Spend any time on Facebook these days and you'll find a few folks that declare we're living in an Orwellian hell. (The Big Brother one, not the one with the pigs and the whips.) It a common paranoia, which is why that book remains so popular even to this day, but what is it about 1984 that truly makes it so deeply, deeply unsettling?
The concept of being under constant surveillance, sure, but that's hardly terrifying in the age where we declare every move we make on Facebook and Foursquare. The synchronized hate is frightening, but it's probably the aspect of the book that's aged the poorest because of its cartoonish one-dimensionalism.
No, what makes it so unbearable is that it's a love story that fails. Our hero and heroine sell each other out under torture, and nothing changes, and everything come to naught. Love conquers jack shit.
But not when Black Boots takes it on, and that's why it's so wonderful to watch.
"Streetwalker" follows a young guy and girl (Luke and Julia Jones, no relation) as they try to live their lives with the rest of BB's Libertines dancing and feeling while constantly watched and pursued by white-clothed thugs. Everyone is watched, and any deviance from the norm is instantly punished.
Director Jeremy Cloe is on his third video for Black Boots, and all of them tie into this intense Orwellian epic. The story of these free spirits inspired and led by Lightknife and Mikey Francis brick by brick taking back their world from the jackboots is instantly engaging and a joy to watch.
"Their opposition is trying to lock them up for making waves, encouraging rebellion and living their lives outside of what their government deems legal," says Cloe.
According to the band, "Streetwalker" started out as an anthem to rising up, to being bigger than yourself stemming from a dark patch in their lives. The sentiment translates well into the video.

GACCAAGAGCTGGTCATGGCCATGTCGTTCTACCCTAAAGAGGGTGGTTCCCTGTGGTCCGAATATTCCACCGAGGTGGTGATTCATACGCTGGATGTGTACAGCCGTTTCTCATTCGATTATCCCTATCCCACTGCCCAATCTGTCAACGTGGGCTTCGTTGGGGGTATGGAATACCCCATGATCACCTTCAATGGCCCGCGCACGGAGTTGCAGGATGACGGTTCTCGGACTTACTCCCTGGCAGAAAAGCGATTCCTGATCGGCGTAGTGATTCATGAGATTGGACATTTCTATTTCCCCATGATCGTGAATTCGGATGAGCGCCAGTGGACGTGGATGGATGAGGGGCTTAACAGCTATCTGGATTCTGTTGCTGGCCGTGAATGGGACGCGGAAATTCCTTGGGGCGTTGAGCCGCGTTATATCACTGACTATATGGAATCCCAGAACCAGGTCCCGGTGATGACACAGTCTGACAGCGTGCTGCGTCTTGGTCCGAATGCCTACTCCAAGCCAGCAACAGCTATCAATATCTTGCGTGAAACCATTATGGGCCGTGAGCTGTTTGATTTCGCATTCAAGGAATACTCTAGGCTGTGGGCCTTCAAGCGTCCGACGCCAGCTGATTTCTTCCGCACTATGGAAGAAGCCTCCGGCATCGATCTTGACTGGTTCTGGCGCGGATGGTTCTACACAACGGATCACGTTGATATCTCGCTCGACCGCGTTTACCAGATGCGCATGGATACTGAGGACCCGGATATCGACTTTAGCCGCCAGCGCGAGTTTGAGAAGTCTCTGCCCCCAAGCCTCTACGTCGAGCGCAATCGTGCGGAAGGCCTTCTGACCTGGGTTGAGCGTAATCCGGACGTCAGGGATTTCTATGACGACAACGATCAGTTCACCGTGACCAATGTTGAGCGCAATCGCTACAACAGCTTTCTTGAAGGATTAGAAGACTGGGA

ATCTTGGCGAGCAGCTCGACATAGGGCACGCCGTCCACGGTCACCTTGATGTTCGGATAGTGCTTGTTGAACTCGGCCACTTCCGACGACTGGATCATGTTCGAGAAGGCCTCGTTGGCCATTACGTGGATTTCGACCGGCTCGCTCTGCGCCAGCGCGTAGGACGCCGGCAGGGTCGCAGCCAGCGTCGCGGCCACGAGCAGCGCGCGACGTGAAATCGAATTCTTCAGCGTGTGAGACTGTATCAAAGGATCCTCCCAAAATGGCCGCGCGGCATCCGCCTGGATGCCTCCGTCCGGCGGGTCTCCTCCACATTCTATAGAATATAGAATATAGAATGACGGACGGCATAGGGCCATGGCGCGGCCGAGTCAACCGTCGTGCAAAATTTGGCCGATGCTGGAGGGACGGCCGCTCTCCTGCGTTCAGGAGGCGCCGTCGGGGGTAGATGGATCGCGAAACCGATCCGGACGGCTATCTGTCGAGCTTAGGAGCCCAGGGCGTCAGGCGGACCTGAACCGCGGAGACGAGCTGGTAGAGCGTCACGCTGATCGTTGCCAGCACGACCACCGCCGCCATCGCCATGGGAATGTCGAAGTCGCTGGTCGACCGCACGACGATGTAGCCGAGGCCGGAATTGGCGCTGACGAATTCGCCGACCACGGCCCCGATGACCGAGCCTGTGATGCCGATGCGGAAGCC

"The interesting thing about the 'Streetwalker' video is it really mirrors what is going on in society right now," says the band via email. "You have the witch hunt of forward-thinking figures like Edward Snowden and Bradley Manning for exposing the U.S. government for unauthorized surveillance of the people and committing war crimes.
"In the video, these two characters are being pursued for starting a rebellious movement that promotes libertinism philosophies, free thought, and free expression through their music," Black Boots adds.
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But just as 1984 is in the end the tale of a love that breaks, "Streetwalkers" is the story of a movement that refuses to. Does this make it less realistic? Possibly, possibly not. Still, as you follow Julia Jones throughout her escape from her pursuers, see her trapped with nothing but the gaping blackness of a sewer outlet behind her, all you can pray for is that it won't end the same way as it did in Orwell's dystopia.
That's when Lightknife, Mikey Francis, and the rest of the Libetines flank Jones' pursuers, and we see them turn in terror as a the slow march of salvation and freedom comes to claim one of their own from the white glove if tyranny.
Out last shot is of Lightknife and Mikey Francis spray painting one of the many surveillance cameras blind. It's not a terribly original video, all things considered, but the grim, determined way that Cloe and the band manage to pull it off, the way they lift our hearts in the chase, and the simple elation of overcoming, even for a single moment, the powers that be, engages the song into an anthem that rings out through scared, empty streets.
In short, it's a tremendous modern anthem. Check it out below.
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